The little brother of muralism contributed, between propaganda and the avant-garde, to cement an idealized image of post-revolutionary Mexico until the middle of the last century.
The dictator Porfirio Díaz had already opened the door to Mexico to art nouveau and other currents of French design. Between the machetes and the bullets of the 1910 Revolution also came the breakdown of the vanguards. And the post-revolutionary governments ended up propping up the modern movement in the country, as a mixture of a developmentalist locomotive and a Lecorbusian dream of aesthetics and well-being. The famous muralism is often citedas a great example of the modern Mexican wave, always between the propaganda and the avant-garde. But there was also a little brother, illustration and graphic design, genres traditionally considered minor and vindicated in recent times both for their artistic value and for their didactic potential.
The two were born almost at the same time from the impulse of the Ministry of Education, led by the philosopher José Vasconcelos, to consolidate a new definition of what was Mexican that sought to erase social, class, and even race differences. While the epic murals served as banners to ministries, universities, and public institutions, private companies soon jumped on the bandwagon of new propaganda. The explosion of the advertising and print media industry during the first half of the 20th century was the gasoline for the construction of this rural, exotic and happy Mexico, a kind of lost paradise that the tourism business continues to exploit today.
All this journey, from the death throes of the Porfiriato to the 1960s, is covered by the book Tierra de Encanto (RM editorial), which brings together a sample of 350 pieces that go from the covers of magazines, newspapers, brochures, calendars, advertisements, posters or postcards among other objects of applied art with a limited print run, between 1,000 and 10,000 copies. Armed between private collections and museum archives, the selection spans from 1910 to 1960. “That idealized Mexican zincography was broken in 1968, which was a watershed for the Olympic Games and especially the repression of Tlatelolco”, points out the editor of the book, Mercurio López, in relation to the massacre of students at the hands of the police and the military in the central square of the capital. The first big jab of the PRI bubble.
“Mexico land of unlimited vacations.” “A ray of sunshine on the other side of the border.” “Mysterious, colorful, exotic Mexico.” So are the slogans that accompany pictures of smiling Chinese from Puebla (a typical costume) deserted beaches, charros and Tehuanas (more typical costumes), volcanoes, and some indigenous rulers portrayed with solemnity and a plume of feathers. “Graphic design was influenced and influenced a large amount of plastic production of the time. In fact, if one wants to understand the visual imagery of that time, it is dangerous to be left alone with museums and galleries, with murals or architecture. This derivative art had much more presence and dissemination capacity for ordinary Mexicans, ”says James Oles, art historian and collaborator of the book.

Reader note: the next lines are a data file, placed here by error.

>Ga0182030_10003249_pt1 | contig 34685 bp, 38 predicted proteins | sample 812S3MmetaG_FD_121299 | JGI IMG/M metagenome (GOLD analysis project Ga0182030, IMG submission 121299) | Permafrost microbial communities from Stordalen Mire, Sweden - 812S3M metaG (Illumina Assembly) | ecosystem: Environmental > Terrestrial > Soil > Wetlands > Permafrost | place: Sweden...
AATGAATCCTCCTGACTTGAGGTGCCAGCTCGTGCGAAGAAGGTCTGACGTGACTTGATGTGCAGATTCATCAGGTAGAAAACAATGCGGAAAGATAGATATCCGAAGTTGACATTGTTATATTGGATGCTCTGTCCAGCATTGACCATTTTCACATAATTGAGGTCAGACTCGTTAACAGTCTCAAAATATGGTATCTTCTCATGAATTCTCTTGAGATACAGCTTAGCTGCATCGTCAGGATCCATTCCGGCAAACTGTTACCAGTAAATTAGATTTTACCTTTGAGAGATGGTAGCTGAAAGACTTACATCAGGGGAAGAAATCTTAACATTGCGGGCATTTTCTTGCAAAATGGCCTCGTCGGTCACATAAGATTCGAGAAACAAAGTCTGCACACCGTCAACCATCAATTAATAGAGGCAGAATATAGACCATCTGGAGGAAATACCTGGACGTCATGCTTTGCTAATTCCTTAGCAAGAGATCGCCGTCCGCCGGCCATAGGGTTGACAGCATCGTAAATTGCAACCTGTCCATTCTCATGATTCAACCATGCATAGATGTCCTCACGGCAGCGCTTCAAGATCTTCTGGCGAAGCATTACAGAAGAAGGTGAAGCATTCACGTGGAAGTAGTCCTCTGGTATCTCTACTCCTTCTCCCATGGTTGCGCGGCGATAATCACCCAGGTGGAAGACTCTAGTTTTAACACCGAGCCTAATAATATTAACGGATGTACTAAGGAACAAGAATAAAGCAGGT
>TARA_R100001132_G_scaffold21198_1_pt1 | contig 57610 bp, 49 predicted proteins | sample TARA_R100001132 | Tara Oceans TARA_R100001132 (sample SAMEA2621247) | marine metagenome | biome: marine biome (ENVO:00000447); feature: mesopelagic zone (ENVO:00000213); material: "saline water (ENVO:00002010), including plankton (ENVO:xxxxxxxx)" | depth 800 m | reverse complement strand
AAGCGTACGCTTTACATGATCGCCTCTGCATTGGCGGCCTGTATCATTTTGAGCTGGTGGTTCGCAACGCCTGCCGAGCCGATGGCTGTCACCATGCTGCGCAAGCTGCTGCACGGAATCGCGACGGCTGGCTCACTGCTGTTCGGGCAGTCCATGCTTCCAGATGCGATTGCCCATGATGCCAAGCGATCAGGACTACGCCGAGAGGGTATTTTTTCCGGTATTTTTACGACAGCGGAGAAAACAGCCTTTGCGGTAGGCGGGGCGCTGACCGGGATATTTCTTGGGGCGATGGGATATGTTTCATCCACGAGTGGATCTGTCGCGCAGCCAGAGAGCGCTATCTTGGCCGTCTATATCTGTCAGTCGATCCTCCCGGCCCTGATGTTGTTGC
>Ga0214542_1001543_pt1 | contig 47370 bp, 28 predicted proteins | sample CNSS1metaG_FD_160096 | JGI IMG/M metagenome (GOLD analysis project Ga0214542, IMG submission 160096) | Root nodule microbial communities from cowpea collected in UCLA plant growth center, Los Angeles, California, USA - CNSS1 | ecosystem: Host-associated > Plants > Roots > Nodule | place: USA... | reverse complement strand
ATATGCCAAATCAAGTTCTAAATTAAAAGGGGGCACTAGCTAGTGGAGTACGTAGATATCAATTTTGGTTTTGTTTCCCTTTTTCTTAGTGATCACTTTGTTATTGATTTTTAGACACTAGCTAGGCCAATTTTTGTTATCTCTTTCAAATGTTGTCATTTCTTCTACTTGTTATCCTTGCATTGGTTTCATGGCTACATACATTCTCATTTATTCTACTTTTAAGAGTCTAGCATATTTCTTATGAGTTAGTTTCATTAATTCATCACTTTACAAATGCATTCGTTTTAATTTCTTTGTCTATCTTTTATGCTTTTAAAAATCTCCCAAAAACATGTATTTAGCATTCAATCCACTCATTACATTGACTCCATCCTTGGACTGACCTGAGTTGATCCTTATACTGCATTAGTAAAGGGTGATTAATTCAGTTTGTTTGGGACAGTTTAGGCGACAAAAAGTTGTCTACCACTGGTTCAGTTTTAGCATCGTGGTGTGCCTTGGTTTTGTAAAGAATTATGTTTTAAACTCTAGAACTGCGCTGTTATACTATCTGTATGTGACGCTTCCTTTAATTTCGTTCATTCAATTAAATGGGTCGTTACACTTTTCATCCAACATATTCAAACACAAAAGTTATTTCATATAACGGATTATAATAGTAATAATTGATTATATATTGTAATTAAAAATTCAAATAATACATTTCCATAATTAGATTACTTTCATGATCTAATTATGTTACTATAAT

The connections between the plastic currents of the time appear through all the materials in the book: Mayan and Mexican designs, for example, integrate seamlessly with art deco motifs, Russian constructivism, and other European and American avant-gardes merge with folklore. Mexican.
In the 1920s, Mexico even had its own avant-garde, stridentism, close to futurism, reflected in the magazine Horizonte. The postcards of the Mexican Tourism Association of the 1940s recall the colorful and cubist evolution of Gauguin. While the covers of Revista de Revistas, the Sunday of the Excelsior newspaper have echoes of Gustav Klimt and the Viennese school of the beginning of the century by the hand of Gustavo García Cabral, one of the main Mexican illustrators who had known art nouveau firsthand. for his training in Europe during the ten years.
Miguel Covarrubias, another of the great names, also lavished work in the US He became the cover of Fortune magazine, the publication aimed at the richest men of the time. For Oles, it is an example of the penetration that Mexican graphic design had: “it was aimed at powerful people as well as workers”. Something in which Steven Heller, artistic director of The New York Times for more than three decades, agrees, who in the foreword of the book points out: “The prolific and abundant modern artistic heritage in Mexico is at the level of Europe at the beginning of the century. XX and the United States of the middle of the century in applied art in graphic matter ”.
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